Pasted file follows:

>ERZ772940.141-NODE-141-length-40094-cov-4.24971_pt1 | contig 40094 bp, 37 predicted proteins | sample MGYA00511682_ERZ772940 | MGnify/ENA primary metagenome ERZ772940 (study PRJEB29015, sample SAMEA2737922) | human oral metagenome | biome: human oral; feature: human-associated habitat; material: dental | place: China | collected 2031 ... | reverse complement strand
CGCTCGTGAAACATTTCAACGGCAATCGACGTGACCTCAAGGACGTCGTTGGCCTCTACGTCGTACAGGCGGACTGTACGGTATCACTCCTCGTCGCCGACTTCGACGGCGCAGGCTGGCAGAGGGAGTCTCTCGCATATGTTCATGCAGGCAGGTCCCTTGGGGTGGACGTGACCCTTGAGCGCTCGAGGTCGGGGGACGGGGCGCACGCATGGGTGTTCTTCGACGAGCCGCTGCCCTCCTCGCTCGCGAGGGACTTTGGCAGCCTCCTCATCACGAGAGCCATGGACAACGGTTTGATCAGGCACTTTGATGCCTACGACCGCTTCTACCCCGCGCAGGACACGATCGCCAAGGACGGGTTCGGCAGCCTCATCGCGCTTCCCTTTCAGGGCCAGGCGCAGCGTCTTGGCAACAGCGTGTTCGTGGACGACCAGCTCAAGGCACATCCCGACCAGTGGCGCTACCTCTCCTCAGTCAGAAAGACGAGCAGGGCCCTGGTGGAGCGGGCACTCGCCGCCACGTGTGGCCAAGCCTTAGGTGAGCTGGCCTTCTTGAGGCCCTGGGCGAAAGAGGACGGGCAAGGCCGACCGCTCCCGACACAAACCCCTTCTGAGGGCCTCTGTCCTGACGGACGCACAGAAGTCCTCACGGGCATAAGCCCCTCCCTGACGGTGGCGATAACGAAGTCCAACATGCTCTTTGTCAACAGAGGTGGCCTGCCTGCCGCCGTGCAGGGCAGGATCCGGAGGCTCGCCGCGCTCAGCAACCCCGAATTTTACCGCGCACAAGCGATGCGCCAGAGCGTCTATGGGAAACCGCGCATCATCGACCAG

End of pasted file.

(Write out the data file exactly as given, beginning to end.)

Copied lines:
>ERZ772940.141-NODE-141-length-40094-cov-4.24971_pt1 | contig 40094 bp, 37 predicted proteins | sample MGYA00511682_ERZ772940 | MGnify/ENA primary metagenome ERZ772940 (study PRJEB29015, sample SAMEA2737922) | human oral metagenome | biome: human oral; feature: human-associated habitat; material: dental | place: China | collected 2031 ... | reverse complement strand
CGCTCGTGAAACATTTCAACGGCAATCGACGTGACCTCAAGGACGTCGTTGGCCTCTACGTCGTACAGGCGGACTGTACGGTATCACTCCTCGTCGCCGACTTCGACGGCGCAGGCTGGCAGAGGGAGTCTCTCGCATATGTTCATGCAGGCAGGTCCCTTGGGGTGGACGTGACCCTTGAGCGCTCGAGGTCGGGGGACGGGGCGCACGCATGGGTGTTCTTCGACGAGCCGCTGCCCTCCTCGCTCGCGAGGGACTTTGGCAGCCTCCTCATCACGAGAGCCATGGACAACGGTTTGATCAGGCACTTTGATGCCTACGACCGCTTCTACCCCGCGCAGGACACGATCGCCAAGGACGGGTTCGGCAGCCTCATCGCGCTTCCCTTTCAGGGCCAGGCGCAGCGTCTTGGCAACAGCGTGTTCGTGGACGACCAGCTCAAGGCACATCCCGACCAGTGGCGCTACCTCTCCTCAGTCAGAAAGACGAGCAGGGCCCTGGTGGAGCGGGCACTCGCCGCCACGTGTGGCCAAGCCTTAGGTGAGCTGGCCTTCTTGAGGCCCTGGGCGAAAGAGGACGGGCAAGGCCGACCGCTCCCGACACAAACCCCTTCTGAGGGCCTCTGTCCTGACGGACGCACAGAAGTCCTCACGGGCATAAGCCCCTCCCTGACGGTGGCGATAACGAAGTCCAACATGCTCTTTGTCAACAGAGGTGGCCTGCCTGCCGCCGTGCAGGGCAGGATCCGGAGGCTCGCCGCGCTCAGCAACCCCGAATTTTACCGCGCACAAGCGATGCGCCAGAGCGTCTATGGGAAACCGCGCATCATCGACCAG